'Brownie' celebrates 100 years

Apr. 16—GOSHEN — Walter "Brownie" Braunshausen turned 100 years old on Tuesday.

Braunshausen and his wife Eilen (Apel) came to Goshen when looking for a retirement community in 2012. Braunshausen was born in Maywood, a suburb of Chicago.

Living just outside of Chicago, in Lombard, for most of their life, Braunshausen said the options in that part of Illinois weren't what he was looking for.

"We'd get letters, 'Come over and have supper with us. See what we've got,'" Braunshausen said. "Nobody over there has a campus like this place. We'd see the rooms and the park area. One had a little gazebo not as big as these two rooms, and some had a little path to the local store. I was used to having this big yard and cutting grass."

In addition to the space, Braunshausen said Greencroft has plenty of programming and activities to keep him occupied, but lately, he does "precious little."

"We had a guy come in and play the organ the other day — all my music from when we were young and courting and after we got married," he said.

Braunshausen's wife passed away in 2015. Their children are Ellen, Tom, Ruth, Donna and Carol.

Braunshausen worked for a hospital in Chicago, running electrocardiograms.

"The hospital was so big it took four of us technicians just to do the EKGs," he said. "We had to develop them, which made it much harder."

It's where he met his wife. She was a ward clerk at the hospital.

"My car was in the shop, so I got on the bus," he said. "And somehow or another because we sat next to each other, something came up about hairpins and bobby pins, and (she) told me the difference, but I let her talk ... and then they had a ward picnic. The staff had a picnic in one of the parks. In any event, each of the staffers could bring a guest, so she asked if I would come with her and I said 'Yeah, that would be swell,' and so we played ball. That was a high point. One of the doctors pelted one, and he called to one of the other doctors to catch it. She was short; it was a big softball, and she practically got in front of him to grab the ball. It was funny."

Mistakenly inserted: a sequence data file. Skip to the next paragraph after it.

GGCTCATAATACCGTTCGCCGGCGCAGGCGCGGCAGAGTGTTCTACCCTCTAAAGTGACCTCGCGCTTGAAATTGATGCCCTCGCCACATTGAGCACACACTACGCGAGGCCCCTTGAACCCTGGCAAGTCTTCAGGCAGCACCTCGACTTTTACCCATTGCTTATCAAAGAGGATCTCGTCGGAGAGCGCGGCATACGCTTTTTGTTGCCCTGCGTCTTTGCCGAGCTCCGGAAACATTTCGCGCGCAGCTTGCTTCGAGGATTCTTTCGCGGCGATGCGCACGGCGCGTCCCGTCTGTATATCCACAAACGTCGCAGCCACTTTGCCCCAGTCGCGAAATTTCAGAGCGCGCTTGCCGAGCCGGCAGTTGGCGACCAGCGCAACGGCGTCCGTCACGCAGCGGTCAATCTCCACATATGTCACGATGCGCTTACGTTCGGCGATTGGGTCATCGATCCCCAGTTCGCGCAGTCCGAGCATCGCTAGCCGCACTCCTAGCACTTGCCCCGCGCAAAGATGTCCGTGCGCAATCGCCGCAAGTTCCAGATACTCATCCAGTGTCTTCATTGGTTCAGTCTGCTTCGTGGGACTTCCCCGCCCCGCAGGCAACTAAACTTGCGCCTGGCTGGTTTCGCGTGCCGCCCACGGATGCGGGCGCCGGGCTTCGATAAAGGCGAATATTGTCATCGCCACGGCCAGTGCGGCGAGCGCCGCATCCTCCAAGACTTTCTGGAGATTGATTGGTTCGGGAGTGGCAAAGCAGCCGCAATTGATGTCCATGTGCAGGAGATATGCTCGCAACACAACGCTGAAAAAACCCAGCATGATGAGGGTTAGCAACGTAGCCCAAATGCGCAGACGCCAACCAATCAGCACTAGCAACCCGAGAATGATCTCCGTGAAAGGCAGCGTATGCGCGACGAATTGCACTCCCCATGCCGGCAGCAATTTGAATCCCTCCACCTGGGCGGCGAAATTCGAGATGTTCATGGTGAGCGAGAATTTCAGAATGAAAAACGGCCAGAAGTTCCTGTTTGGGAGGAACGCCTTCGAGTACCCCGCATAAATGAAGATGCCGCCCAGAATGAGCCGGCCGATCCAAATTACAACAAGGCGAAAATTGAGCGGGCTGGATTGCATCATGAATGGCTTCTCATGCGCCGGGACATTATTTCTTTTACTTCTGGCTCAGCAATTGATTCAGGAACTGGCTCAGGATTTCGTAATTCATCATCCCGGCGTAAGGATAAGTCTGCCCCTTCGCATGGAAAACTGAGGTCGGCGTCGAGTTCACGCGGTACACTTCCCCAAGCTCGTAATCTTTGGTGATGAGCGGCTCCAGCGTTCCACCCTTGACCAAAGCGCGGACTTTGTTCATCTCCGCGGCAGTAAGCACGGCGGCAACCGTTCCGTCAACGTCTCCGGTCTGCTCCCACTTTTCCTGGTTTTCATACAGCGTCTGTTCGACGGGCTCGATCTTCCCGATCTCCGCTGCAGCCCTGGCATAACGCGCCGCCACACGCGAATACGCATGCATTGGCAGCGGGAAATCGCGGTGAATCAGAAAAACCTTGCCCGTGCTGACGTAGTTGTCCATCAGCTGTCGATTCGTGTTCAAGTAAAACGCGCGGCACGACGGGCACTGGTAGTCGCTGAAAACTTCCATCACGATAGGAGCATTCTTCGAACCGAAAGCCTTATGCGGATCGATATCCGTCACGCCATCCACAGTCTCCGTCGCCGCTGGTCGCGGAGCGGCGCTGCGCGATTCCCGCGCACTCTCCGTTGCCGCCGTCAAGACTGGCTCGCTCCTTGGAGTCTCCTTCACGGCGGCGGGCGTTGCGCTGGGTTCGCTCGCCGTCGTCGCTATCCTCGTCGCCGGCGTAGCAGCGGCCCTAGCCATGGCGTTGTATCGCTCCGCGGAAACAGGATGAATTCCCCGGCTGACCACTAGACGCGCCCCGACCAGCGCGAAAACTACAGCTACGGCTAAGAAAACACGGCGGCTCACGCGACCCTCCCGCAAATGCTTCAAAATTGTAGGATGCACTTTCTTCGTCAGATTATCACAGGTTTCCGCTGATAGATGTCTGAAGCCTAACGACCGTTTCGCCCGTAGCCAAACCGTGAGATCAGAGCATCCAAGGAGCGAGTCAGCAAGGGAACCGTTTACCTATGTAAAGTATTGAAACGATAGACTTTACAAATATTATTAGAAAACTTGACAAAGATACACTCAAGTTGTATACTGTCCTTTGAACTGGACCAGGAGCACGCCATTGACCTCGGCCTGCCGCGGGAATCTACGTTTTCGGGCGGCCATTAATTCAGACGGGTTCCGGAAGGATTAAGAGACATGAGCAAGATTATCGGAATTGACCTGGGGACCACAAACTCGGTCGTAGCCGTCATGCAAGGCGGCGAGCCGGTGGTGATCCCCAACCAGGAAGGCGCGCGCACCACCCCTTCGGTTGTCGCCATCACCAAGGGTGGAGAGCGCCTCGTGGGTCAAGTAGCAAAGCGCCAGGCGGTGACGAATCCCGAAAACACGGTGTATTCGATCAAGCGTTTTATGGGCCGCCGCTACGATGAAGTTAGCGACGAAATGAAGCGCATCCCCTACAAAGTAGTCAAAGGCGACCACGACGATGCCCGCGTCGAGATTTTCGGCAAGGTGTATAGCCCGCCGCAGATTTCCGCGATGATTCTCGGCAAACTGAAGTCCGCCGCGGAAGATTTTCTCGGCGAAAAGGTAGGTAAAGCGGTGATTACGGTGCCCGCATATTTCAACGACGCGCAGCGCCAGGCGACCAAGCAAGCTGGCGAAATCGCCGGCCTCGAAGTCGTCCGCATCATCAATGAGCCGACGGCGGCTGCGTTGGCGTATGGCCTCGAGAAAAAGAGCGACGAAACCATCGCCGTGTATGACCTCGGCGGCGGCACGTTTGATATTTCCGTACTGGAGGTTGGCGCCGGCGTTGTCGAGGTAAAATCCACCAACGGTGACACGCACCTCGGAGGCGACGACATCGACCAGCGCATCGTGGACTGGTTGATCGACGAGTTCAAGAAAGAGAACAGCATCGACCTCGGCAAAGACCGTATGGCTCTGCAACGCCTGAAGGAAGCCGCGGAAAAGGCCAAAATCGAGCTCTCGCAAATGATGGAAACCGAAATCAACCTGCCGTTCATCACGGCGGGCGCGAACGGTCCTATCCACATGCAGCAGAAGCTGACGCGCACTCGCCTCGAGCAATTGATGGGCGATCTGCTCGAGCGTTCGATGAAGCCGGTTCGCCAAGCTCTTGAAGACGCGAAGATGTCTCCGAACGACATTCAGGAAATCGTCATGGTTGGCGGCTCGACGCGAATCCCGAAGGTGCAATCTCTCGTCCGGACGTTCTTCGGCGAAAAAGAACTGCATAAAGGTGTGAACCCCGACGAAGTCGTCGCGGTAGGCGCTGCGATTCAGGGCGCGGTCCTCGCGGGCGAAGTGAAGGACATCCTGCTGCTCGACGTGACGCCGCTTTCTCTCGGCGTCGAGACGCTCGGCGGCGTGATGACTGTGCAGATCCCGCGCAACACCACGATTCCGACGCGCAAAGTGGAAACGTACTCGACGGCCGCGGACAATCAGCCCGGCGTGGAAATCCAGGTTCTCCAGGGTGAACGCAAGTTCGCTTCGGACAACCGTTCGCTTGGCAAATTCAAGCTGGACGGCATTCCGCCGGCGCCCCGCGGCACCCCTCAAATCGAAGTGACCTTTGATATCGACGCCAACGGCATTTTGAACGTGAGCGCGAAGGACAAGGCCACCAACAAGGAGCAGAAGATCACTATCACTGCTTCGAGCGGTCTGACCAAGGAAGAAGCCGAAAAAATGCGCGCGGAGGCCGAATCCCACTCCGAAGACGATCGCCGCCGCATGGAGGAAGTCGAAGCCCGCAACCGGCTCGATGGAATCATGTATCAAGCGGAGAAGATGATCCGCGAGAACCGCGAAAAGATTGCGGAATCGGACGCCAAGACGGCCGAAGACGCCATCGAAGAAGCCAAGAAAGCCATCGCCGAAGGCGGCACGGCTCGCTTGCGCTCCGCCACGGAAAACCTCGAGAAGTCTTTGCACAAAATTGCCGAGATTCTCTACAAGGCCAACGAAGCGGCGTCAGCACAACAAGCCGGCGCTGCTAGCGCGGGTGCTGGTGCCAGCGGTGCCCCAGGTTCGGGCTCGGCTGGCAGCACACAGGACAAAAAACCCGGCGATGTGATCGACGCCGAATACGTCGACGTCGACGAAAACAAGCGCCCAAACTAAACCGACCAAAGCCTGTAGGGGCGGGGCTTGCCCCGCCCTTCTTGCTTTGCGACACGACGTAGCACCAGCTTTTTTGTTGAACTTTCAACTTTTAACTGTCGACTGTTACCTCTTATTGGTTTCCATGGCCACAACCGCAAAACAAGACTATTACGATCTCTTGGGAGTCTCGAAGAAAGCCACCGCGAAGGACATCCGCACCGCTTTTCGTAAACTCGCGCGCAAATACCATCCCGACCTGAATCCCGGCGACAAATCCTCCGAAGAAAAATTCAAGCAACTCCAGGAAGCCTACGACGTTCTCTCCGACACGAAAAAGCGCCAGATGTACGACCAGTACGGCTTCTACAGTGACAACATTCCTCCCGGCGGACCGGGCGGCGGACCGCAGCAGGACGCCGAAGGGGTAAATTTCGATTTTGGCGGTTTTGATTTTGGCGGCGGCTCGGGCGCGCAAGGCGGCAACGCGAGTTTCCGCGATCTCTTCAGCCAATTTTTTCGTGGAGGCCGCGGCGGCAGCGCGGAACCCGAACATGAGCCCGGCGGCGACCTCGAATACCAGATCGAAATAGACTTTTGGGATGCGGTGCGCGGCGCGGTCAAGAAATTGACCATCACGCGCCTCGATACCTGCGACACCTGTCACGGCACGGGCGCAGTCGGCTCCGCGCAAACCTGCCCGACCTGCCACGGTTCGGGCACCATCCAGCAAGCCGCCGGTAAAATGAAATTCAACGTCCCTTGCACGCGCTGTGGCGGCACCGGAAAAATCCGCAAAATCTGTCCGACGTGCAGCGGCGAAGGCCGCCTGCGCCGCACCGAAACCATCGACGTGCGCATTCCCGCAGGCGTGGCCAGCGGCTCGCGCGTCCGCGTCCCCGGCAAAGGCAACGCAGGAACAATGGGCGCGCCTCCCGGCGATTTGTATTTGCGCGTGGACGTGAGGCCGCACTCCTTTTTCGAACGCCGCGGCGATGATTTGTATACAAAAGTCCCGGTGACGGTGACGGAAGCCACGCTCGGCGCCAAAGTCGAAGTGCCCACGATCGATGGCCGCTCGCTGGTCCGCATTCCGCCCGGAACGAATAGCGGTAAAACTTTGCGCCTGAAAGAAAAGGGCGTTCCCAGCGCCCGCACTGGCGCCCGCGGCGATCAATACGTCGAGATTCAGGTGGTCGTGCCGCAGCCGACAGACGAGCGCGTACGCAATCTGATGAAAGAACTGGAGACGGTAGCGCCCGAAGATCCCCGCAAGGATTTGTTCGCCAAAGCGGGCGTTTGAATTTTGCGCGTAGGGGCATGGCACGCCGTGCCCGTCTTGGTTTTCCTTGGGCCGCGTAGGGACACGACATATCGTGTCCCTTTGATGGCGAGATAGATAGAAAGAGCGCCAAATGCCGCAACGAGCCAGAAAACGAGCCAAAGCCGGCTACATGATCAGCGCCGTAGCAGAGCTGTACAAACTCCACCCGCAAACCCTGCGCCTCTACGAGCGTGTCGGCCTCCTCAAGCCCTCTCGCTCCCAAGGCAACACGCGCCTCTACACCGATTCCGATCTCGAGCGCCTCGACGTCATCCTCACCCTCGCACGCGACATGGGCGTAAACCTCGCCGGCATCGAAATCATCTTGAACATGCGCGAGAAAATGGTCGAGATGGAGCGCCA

Later on, he transitioned to working for a funeral home and cemetery.

"I was working inside all the time," he said. "I enjoyed getting out."

He helped direct parking outside during services, getting himself an extra two hours of sunshine every year, and the pay was better. With five children to feed, the money mattered.

Braunshausen also served in the armed forces and was stationed in Wales, U.K., from 1943-46, as a hospital corpsman and later as a technician.

"I never had to shoot, because the Germans respected the Red Cross," he explained. "After V-E Day (Victory in Europe Day), if we were going to go to Japan we had to learn how to shoot, so we were cleaning rifles, and they were getting ready to teach us, and then it was V-J Day (Victory over Japan Day), so it was like 'OK, duration plus six months.'"

"I didn't see much point in hanging around," he said of his decision to enlist, rather than wait to be drafted into service. At the time, he was working at a printing company that set the matrix for advertisements.

Braunshausen's daughter Donna Corbett and her son-in-law Tom came in from Phoenix, Arizona, to celebrate with him, and his friends and staff at Greencroft Tuesday morning. All weeklong is a celebration, but this weekend, they'll have a bigger party bringing family and friends from across the region.